James Ferguson illustration of Michel Ferrary and Ruth Sealy
© James Ferguson

In the fifth instalment of an occasional series featuring two experts debating a hot topic for students, Ruth Sealy, senior lecturer in organisational psychology at City University, in the UK, and Michel Ferrary, professor of management at Skema Business School in France and University of Geneva in Switzerland, share their views on the need for quotas to improve gender equality on company boards.

Read their comments in a live Q&A, which took place on Thursday, 18th June 2015.

Ruth Sealy

Ruth Sealy: In 2010, with the threat of EU gender boardroom quotas growing ever louder, the previous UK government commissioned a review into women on boards.

Headed up by Lord Mervyn Davies, this group took a long hard look at the reality of why women continue to be woefully under-represented in our most senior roles. Realising the complexity of the issue, of how biases and barriers were operating at multiple levels, the committee took a voluntary-led business approach to change and set a stretch target of 25 per cent of female directors across the FTSE 100 companies. Four years on, we are on the verge of hitting that target. So the strategy of non-quota intervention has worked. Hurrah, we all cry.

But what is the difference between the voluntary business-led approach, with a target and a threat, and an actual quota? All of the stakeholders engaged agree that without the intervention of this target such significant changes would not have occurred.

There are three widely-expressed arguments against quotas. First, they offend our sense of meritocracy. But we do not live in a meritocracy, all the data proves this. How we define merit is socially constructed and gendered.

Second, women will not be seen as legitimate. Two common responses from women are “I want to get there on my own merit”, and “I don’t want to be the token woman”.

Third, it does not actually change anything.

Some argue that we have had a hollow victory setting targets as the increase is mostly in non-executive roles, and the figure for executive directorships is still woefully small at eight per cent. However, the target achieved what it set out to achieve.

So how should we define success? Should it be a descriptive change (numbers) or a substantive change (culture)? Although a very small increase, the percentage of female executive directors is on the rise for the first time in five years. In addition, business cultures are changing: it is no longer socially acceptable for a Plc to accept the status quo.

Consider how many of the largest companies are now using publicly declared targets for their senior management levels.

Lloyds pledged that 40 per cent of its top 8,000 staff will be female by 2020; Royal Bank of Scotland says a third of its top 600 senior management in the same period; and most of the largest law firms now have targets of 30 per cent for partnership levels. This was all but unthinkable a few years ago.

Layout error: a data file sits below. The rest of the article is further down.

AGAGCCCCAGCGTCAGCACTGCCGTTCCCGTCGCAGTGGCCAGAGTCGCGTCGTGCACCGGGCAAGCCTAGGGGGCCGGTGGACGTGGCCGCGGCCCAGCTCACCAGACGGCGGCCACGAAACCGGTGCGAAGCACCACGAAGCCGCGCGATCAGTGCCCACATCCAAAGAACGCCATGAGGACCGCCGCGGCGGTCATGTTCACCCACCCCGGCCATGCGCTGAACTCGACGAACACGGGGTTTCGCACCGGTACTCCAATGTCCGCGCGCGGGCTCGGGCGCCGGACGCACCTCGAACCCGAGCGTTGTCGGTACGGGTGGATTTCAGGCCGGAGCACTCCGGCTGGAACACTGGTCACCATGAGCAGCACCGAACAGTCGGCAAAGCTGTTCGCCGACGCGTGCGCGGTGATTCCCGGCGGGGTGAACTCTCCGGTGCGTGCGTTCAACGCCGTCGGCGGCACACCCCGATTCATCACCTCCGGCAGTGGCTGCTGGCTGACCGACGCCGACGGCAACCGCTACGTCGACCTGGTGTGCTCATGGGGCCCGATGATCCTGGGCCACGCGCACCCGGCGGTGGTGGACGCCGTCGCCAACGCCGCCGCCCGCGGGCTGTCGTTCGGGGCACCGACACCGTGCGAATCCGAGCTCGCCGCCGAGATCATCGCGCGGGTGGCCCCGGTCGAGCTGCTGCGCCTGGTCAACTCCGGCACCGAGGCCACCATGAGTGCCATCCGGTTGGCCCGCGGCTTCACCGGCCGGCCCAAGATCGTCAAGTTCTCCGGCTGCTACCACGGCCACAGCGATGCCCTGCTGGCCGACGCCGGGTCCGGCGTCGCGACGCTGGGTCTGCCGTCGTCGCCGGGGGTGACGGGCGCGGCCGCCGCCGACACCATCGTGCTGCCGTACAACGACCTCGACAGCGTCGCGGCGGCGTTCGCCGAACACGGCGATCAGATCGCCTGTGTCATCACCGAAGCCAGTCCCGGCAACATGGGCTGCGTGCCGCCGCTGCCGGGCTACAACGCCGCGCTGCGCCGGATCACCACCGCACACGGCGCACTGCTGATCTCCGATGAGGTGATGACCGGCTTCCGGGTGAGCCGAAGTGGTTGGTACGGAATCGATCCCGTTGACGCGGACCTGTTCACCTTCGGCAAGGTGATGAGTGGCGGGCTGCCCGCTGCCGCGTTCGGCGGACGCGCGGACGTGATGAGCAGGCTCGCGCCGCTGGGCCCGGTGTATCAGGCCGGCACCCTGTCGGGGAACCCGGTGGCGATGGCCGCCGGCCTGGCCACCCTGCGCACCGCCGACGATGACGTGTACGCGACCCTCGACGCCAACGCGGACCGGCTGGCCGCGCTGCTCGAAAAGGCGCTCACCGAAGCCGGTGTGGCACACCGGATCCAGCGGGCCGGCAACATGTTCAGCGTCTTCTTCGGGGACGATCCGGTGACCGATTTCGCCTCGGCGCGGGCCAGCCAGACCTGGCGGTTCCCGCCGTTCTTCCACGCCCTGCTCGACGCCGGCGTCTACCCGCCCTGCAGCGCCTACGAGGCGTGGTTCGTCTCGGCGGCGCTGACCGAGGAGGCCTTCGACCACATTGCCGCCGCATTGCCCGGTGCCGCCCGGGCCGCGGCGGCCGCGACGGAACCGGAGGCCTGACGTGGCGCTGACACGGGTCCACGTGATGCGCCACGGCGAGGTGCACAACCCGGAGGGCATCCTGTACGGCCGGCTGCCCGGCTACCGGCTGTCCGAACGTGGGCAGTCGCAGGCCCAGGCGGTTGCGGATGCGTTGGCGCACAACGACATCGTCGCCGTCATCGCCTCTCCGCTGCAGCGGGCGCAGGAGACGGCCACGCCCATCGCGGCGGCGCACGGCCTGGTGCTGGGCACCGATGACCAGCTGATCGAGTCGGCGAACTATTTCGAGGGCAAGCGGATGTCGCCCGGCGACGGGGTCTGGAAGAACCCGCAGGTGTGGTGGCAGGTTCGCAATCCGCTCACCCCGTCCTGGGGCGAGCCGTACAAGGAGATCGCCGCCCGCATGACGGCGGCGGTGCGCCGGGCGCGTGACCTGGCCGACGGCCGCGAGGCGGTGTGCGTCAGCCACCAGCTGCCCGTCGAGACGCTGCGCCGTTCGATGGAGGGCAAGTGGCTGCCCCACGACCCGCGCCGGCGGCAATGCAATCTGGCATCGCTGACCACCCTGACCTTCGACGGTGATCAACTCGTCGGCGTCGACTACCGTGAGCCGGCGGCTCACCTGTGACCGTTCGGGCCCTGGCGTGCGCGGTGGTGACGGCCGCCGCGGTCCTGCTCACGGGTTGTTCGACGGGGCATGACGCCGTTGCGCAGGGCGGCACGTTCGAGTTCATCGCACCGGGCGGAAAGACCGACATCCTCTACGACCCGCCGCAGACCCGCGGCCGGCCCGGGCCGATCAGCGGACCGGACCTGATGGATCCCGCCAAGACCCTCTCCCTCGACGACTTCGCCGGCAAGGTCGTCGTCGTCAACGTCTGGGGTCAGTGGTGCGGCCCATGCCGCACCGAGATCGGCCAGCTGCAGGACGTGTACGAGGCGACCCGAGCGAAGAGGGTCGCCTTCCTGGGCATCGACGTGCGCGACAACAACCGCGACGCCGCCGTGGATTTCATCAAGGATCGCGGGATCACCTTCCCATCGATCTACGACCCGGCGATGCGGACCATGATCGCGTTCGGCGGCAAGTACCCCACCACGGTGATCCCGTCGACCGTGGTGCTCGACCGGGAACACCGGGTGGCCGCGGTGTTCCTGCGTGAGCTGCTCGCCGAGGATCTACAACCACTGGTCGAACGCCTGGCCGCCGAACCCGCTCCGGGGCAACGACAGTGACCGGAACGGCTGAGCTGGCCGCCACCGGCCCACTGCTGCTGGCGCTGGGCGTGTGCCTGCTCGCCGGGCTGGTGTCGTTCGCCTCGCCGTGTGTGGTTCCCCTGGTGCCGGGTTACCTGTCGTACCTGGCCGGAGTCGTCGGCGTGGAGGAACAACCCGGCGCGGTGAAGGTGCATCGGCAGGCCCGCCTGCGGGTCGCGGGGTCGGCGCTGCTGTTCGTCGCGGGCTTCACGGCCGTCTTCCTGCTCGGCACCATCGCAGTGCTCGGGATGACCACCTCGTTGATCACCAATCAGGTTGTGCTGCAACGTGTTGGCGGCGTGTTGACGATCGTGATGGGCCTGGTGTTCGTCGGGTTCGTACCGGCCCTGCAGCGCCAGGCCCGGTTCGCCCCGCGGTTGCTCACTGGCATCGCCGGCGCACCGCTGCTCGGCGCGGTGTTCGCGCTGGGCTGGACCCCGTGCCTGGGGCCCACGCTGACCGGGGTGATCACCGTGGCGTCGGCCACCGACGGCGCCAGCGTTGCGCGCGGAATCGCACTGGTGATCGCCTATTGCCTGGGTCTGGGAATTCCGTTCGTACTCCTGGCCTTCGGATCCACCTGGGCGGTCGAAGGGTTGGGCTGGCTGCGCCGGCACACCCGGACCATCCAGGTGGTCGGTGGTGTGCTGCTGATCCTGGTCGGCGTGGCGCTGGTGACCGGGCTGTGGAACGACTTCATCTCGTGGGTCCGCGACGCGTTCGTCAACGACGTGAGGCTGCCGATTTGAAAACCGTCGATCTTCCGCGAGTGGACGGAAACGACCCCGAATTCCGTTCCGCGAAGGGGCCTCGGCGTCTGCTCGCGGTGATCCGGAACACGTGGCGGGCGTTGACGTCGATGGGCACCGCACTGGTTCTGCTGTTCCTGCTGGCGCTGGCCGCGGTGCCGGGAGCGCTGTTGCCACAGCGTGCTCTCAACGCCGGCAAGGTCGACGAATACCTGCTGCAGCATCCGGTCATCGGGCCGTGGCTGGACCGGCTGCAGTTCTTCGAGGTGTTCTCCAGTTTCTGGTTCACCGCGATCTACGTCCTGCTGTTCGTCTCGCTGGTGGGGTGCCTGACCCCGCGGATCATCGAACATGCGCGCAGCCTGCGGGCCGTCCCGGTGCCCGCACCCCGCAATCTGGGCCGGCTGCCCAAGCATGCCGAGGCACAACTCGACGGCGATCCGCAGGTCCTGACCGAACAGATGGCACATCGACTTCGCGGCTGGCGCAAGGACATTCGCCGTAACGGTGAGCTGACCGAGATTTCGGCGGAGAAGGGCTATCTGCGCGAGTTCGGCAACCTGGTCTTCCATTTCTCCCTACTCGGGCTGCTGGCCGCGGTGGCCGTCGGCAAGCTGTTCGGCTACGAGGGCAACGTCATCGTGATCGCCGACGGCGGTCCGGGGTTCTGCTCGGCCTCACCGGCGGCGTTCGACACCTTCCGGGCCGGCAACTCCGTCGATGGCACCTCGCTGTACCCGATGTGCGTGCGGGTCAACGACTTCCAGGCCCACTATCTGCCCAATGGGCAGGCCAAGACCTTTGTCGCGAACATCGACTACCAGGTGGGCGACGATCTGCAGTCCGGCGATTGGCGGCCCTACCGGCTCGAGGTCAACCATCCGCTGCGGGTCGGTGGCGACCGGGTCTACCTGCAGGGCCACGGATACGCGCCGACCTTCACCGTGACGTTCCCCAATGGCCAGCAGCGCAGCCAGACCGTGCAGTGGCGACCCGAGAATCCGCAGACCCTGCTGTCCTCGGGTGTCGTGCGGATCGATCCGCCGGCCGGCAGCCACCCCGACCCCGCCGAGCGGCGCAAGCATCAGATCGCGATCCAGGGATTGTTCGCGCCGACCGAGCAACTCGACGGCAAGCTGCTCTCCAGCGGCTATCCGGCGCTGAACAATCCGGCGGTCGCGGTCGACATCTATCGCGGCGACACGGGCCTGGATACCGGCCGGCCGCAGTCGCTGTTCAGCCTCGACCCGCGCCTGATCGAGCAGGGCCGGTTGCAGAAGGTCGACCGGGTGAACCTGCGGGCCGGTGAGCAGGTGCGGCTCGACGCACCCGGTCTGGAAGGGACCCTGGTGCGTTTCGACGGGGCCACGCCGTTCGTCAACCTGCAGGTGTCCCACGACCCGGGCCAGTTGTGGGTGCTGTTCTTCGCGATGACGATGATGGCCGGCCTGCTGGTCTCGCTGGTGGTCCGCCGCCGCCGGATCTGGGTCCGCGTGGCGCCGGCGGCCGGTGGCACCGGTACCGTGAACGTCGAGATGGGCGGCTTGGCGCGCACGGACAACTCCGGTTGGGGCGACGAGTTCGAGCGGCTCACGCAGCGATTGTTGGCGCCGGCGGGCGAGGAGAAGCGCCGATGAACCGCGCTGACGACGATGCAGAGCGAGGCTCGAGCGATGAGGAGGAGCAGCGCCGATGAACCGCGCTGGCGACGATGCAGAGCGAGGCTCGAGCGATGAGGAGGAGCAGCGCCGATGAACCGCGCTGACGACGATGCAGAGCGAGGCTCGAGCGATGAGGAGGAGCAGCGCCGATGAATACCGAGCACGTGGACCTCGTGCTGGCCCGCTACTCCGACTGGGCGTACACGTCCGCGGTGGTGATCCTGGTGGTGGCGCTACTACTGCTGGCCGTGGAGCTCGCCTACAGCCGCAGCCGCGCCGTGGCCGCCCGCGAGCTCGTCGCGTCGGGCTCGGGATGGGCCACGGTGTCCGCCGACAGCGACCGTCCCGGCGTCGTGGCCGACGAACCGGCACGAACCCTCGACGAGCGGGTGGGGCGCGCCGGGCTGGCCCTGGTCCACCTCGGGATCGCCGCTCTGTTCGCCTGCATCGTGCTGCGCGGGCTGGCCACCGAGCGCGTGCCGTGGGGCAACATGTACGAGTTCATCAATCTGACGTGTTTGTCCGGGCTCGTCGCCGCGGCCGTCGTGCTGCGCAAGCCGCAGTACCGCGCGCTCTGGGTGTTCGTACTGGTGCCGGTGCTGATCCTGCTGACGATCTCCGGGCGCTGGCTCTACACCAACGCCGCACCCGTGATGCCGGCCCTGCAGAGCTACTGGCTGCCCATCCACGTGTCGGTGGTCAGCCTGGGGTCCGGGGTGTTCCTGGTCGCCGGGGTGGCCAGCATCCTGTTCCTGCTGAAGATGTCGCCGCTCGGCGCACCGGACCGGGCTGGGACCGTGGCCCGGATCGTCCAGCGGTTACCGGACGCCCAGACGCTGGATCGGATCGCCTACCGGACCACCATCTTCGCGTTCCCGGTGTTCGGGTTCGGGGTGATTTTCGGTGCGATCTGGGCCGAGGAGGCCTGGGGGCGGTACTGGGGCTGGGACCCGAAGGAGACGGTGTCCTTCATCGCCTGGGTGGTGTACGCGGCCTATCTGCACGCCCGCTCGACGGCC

So for now, we do not need quotas in the UK, but only if we continue to set and achieve substantive targets across all levels in all of our organisations.

Michael Ferrary

Michel Ferrary: It is commonly believed that markets are efficient and so the most talented workers would be naturally promoted to leadership positions. Nobel laureate Gary Becker even stated that discrimination would be eradicated by the competitive forces of the market.

Trusting this rhetorical argument, some people — notably some successful women — refuse any quotas of women in leadership positions. However, reality points out that the labour market is not so efficient in promoting gender equality. For decades, as many women as men graduate from the best universities but only a few reach managerial positions.

France illustrates how quotas can change this. In 2007, among its 40 largest companies, the CAC40, women represented 8.5 per cent of boards of directors and 8 per cent of executive committees. In 2014, they were 30.3 per cent of the boards of directors and 10.3 per cent of executive committees. The change is not due to any natural competitive mechanism of the labour market. The change is due to a law passed in 2011 that forced large companies to have 20 per cent of female directors in 2014 and 40 per cent in 2017.

Policy makers have to impose quotas for two reasons. First, to change existing representations of the working world. There is no conspiracy by Machiavellian men to discriminate against women. There are only unconscious habits inherited from the past and a natural human tendency to team up with similar people, especially when facing risk and uncertainty. Preserving their social comfort zone drives male leaders to recruit men in leadership positions. Diversity and the contribution of gender equality have to be learnt.

Meanwhile, ambition has to be promoted among women. The presence of a few successful female leaders hides what could be considered an unconscious tendency among women to restrain their ambition. It is a function of policy makers to put people into learning situations and force them to change their habits and beliefs.

Second, quotas might contribute to the collective welfare. Nobody doubts that women are as efficient as men. After all, the companies of the CAC40 did not go bankrupt by tripling their percentage of female directors in less than seven years. These companies have never been as profitable as they are today.

What the competitive forces did not do — promoting women to leadership positions — has to be done by the law. Quotas help to change unconscious barriers and allow companies to learn diversity. In a decade or two, when gender equality has been established, quotas could then be removed.

Letter in response to this article:

Gender quotas have not spread beyond banks / From Annalisa Burello

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